Pukapuka 1, Nama 6

whārangi 1  (10 ngā whārangi)
2titiro ki te whārangi o muri

Vol. 1] Tuesday, February 8, 1898. Pepuere 8, 1898. [No. 6


Powhiritia mai te tamaiti

ki o koutou kainga ko te kai

mana i te ono mararoa 7/6 I

te tau, 12/6. Mo te kawhenata

kotahi o te ono marama 10/6; mo

te tau 21/. Mo nga panui taonga

hoko, kite, ngaro, me era atu panui

e utua nei, kei te utu a nga Nupepa

te ritenga utu, mo nga ahua tangata

nei 12/6 mau ano te ahua, engari kia

pai te ahua he tuku mai.


Welcome our child to your

respective settlements. The

necessary money for our new

child is 7/6 per quarter, or 12/6 per

annum; for half-yearly bound num-

bers of our child 10/6 or £1 is per

annum. For all advertisements the

charges are on the same scale as

European newspapers. Persons

desirous of having their photo printed

in our child can do so by forwarding

their card. The charges altogether

is 12/6, the block being their own

private property. It is particularly

requested that a first class photo be

forwarded in order to give satisfac-


Persons wishing to have half-yearly volumes

(bound) reserved for them should give their in-

structions without delay, as only a limited number

will be kept back for binding each half-year.


Kite hiahia etahi tangata ki etahi onga nama o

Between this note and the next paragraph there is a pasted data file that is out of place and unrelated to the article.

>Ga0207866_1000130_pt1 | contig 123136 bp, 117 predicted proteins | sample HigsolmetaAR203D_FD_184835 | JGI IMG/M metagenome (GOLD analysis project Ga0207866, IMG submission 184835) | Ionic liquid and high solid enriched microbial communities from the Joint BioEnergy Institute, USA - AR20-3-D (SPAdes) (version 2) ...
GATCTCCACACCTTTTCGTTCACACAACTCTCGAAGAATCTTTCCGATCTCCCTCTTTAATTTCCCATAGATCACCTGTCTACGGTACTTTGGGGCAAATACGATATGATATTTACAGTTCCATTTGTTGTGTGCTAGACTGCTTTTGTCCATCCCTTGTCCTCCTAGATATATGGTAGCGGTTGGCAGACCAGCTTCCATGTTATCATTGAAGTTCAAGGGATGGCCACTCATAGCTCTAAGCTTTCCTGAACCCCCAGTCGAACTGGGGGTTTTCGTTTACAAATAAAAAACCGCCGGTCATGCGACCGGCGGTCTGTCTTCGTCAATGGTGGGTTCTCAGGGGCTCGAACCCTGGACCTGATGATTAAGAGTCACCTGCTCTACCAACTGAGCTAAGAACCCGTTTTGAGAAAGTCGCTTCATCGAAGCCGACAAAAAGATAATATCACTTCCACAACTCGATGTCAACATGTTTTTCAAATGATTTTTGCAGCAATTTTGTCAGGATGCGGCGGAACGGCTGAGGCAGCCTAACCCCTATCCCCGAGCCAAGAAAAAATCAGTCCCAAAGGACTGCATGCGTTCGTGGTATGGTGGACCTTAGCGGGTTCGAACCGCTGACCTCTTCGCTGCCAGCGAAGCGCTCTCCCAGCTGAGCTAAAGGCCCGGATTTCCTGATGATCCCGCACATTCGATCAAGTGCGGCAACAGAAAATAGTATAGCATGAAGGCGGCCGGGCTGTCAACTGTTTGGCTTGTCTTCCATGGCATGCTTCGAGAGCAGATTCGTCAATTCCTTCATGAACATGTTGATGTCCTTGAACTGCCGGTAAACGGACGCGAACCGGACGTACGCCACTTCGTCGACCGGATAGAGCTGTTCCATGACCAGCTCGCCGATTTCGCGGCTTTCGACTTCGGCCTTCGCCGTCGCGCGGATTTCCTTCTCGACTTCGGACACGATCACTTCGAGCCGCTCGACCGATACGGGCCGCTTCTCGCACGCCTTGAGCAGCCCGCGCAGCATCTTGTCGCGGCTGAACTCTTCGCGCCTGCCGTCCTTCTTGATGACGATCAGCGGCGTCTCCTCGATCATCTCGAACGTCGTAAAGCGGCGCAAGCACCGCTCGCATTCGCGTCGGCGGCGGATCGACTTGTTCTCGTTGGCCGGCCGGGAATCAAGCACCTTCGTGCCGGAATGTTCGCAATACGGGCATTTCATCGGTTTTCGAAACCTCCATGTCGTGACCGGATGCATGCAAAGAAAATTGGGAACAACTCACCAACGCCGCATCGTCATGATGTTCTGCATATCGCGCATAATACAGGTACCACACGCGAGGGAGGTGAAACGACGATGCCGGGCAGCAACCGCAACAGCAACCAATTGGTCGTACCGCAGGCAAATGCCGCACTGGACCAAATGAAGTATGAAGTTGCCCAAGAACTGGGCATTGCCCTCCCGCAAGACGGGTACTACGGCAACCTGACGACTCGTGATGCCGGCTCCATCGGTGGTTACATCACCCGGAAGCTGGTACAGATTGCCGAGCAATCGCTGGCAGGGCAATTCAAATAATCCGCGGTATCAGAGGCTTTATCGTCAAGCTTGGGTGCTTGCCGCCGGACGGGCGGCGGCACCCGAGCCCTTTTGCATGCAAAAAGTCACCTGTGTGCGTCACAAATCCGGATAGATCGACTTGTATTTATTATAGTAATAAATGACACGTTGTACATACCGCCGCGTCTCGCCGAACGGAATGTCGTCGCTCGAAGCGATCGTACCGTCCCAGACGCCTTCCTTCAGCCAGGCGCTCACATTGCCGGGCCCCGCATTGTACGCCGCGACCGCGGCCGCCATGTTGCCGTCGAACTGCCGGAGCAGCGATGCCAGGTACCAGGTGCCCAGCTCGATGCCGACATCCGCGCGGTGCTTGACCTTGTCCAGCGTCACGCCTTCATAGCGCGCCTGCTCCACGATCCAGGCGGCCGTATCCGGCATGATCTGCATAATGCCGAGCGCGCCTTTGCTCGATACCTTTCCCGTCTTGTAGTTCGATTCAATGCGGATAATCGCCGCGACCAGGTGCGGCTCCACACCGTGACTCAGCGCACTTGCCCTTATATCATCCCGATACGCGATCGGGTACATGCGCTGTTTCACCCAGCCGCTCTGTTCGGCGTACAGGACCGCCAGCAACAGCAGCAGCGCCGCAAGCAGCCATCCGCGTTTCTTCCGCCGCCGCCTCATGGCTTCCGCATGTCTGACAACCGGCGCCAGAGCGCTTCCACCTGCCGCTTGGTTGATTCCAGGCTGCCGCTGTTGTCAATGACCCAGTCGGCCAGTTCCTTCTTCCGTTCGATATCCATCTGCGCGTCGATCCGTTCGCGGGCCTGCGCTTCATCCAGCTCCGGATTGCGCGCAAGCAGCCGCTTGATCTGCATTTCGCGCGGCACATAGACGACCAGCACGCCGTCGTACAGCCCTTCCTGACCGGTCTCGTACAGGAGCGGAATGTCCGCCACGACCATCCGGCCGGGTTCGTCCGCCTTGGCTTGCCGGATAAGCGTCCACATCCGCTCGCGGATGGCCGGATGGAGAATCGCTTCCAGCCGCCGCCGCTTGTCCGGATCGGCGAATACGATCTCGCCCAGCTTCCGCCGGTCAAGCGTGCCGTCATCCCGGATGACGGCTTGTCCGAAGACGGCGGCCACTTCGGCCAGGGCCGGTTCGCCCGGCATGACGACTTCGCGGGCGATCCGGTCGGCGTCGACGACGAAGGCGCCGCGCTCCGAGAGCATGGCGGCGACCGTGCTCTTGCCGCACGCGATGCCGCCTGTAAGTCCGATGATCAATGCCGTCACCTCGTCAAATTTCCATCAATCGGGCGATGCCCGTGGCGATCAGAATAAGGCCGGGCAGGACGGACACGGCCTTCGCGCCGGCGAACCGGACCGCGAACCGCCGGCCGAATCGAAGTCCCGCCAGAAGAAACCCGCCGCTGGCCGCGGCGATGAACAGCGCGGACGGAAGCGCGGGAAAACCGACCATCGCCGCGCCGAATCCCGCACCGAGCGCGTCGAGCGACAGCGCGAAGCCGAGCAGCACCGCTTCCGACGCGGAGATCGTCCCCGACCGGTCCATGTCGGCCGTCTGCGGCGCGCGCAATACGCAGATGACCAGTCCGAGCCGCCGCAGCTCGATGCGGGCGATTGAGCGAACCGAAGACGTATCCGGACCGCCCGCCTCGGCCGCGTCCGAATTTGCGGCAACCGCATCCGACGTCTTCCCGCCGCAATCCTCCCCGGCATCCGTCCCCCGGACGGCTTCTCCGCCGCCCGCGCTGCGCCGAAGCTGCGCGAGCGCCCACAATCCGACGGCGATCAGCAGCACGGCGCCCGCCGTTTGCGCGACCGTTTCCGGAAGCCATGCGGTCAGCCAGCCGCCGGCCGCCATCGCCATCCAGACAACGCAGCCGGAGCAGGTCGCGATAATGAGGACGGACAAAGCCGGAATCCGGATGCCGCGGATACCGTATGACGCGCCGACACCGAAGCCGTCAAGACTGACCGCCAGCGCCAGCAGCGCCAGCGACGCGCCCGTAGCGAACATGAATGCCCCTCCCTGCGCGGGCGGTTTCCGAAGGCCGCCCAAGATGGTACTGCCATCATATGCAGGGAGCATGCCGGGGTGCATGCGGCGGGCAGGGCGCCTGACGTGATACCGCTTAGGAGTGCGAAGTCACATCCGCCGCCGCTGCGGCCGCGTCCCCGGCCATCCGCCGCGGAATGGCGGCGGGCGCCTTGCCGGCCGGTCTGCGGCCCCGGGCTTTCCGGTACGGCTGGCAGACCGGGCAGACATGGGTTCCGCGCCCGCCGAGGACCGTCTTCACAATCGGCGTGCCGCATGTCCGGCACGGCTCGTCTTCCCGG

te TIUPIRI kia hangaia, kia whaka Kawhe-

natia, me tuku mai he reta, he waea taunaha, e rua

pukapuka i te tau, kotahi ia ono marama ia ono



THE principal object of the pro-

prietors in publishing and printing

such a paper as the Jubilee, was to

afford useful and interesting instruc-

tion those Maoris who were not con-

versant with the English language.

With this end in view, a number of

specially written and highly instruc-

tive articles, printed in Maori, are

now appearing in this paper. We

are also arranging with some of our

best known authorities for a number

of contributions on the early history

of New Zealand legends, and Native.

i matters generally, these will, un-

doubtedly prove of great interest to

our European readers, as they will

be printed in English.

i A great amount of expense is en-

tailed in introducing a newspaper to

I the public, and although we have

had a. measure of support from some

of our business people in the shape

of advertisements, yet the number

of our European subscribers is small,

this is no doubt is attributable to the

fact that so few have been canvassed,